The Effect of a Federal Controlled Substance Act Schedule Change on Hydrocodone Combination Products Claims in a Medicaid Population

Monday, May 1, 2017
Journal of Managed Care and Specialty Pharmacy Cover Image
Stephanie Tran, PharmD
University of Massachusetts Medical School
Pavel Lavitas, PharmD, BCPS
University of Massachusetts Medical School
Karen Stevens, PharmD
University of Massachusetts Medical School
Bonnie Greenwood, PharmD, BCPS
University of Massachusetts Medical School
Karen Clements, ScD
University of Massachusetts Medical School
Caroline J. Alper, MD
University of Massachusetts Medical School
Kimberly Lenz, PharmD
University of Massachusetts Medical School
Mylissa Price, MPH, BS, RPh
University of Massachusetts Medical School
Tasmina Hydery, PharmD, MBA, CGP
University of Massachusetts Medical School
Jennifer L. Arnold, MS
University of Massachusetts Medical School
Mito Takeshita, PharmD
University of Massachusetts Medical School
Rachel Bacon, PharmD
University of Massachusetts Medical School
Justin Peristere, BS, RPh
University of Massachusetts Medical School
Paul L. Jeffrey, PharmD
University of Massachusetts Medical School

In 2012 hydrocodone combination products (HCP) were among the most prescribed medications In the United States. Part of why HCPs were so readily prescribed in the past was because the addictive properties of these drugs we're not yet known. However,  in  2014 the Controlled Substance Act (CSA) was altered in order to better regulate and restrict the prescription of HCPs.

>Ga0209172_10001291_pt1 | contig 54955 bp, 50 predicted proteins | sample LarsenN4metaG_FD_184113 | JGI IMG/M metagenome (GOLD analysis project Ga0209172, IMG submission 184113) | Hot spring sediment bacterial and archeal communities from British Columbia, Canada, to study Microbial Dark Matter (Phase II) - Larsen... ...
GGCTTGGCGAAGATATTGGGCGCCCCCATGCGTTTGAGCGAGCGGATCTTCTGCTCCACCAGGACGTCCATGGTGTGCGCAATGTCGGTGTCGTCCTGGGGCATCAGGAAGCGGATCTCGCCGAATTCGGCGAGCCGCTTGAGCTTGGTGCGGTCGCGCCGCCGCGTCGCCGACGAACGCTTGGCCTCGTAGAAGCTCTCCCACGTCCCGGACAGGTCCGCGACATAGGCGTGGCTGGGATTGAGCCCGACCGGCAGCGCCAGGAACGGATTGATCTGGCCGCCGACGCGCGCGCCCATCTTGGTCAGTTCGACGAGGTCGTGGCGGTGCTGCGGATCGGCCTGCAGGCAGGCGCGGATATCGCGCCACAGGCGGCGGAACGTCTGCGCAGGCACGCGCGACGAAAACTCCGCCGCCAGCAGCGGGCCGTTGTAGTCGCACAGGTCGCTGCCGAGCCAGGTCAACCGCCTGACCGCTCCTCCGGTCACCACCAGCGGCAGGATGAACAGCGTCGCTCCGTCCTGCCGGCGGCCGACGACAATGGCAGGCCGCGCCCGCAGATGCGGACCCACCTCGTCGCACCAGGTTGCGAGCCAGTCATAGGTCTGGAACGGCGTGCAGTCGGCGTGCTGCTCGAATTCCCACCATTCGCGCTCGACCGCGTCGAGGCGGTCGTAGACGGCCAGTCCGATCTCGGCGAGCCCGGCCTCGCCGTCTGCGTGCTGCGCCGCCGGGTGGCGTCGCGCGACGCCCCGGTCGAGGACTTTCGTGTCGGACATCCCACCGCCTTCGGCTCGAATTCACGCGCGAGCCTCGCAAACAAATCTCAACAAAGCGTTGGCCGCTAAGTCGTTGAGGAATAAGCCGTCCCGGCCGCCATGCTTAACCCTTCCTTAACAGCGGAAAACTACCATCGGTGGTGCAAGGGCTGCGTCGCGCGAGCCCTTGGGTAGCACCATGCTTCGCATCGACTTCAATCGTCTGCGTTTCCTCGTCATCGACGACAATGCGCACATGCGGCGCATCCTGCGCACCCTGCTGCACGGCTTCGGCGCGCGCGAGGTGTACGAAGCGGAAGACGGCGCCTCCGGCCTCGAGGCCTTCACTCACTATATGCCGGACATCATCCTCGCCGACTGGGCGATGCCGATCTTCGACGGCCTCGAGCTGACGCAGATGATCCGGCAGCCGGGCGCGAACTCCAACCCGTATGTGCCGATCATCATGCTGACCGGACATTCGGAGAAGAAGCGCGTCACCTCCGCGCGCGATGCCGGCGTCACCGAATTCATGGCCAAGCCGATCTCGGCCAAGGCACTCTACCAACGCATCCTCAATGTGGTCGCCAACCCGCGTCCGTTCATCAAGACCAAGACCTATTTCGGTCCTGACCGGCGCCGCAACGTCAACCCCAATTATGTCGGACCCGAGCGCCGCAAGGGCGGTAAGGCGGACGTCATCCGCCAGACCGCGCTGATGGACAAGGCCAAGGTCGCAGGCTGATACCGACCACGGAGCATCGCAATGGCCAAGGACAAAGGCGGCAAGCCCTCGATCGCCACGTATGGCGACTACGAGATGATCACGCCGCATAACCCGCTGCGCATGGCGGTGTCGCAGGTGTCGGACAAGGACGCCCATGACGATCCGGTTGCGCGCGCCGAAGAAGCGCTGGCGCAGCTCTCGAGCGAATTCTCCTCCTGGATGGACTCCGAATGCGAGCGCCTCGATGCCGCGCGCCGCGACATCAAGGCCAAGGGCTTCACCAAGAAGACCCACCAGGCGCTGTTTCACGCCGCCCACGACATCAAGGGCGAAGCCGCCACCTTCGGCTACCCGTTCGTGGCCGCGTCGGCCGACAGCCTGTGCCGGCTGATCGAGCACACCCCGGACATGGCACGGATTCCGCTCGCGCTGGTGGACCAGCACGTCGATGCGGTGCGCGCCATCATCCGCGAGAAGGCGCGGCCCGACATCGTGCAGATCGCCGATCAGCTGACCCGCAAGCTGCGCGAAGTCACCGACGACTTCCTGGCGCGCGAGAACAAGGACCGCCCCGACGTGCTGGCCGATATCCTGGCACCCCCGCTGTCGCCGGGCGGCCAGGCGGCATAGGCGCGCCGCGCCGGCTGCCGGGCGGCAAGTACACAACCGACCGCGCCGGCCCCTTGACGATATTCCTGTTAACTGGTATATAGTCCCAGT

The objective of this comprehensive study and experiment was to learn what the effect of the aforementioned change was on the prescription of HCPs to the Medicaid population. To this end, researchers performed a retrospective study using pharmacy claims data to evaluate the studies selected Medicaid population one year before and after the 2014 change to the CSA.

The study found that HCP claims did in fact decrease after the CSA was changed, and also that before this change, there was an increase in prescriptions of HCPs. Today, HCPs are not prescribed as often as they were in 2012, and this study suggests that the reformation of the CSA played a role as a large factor in this change.

Conference 
Academy of Managed Care Pharmacy’s 2016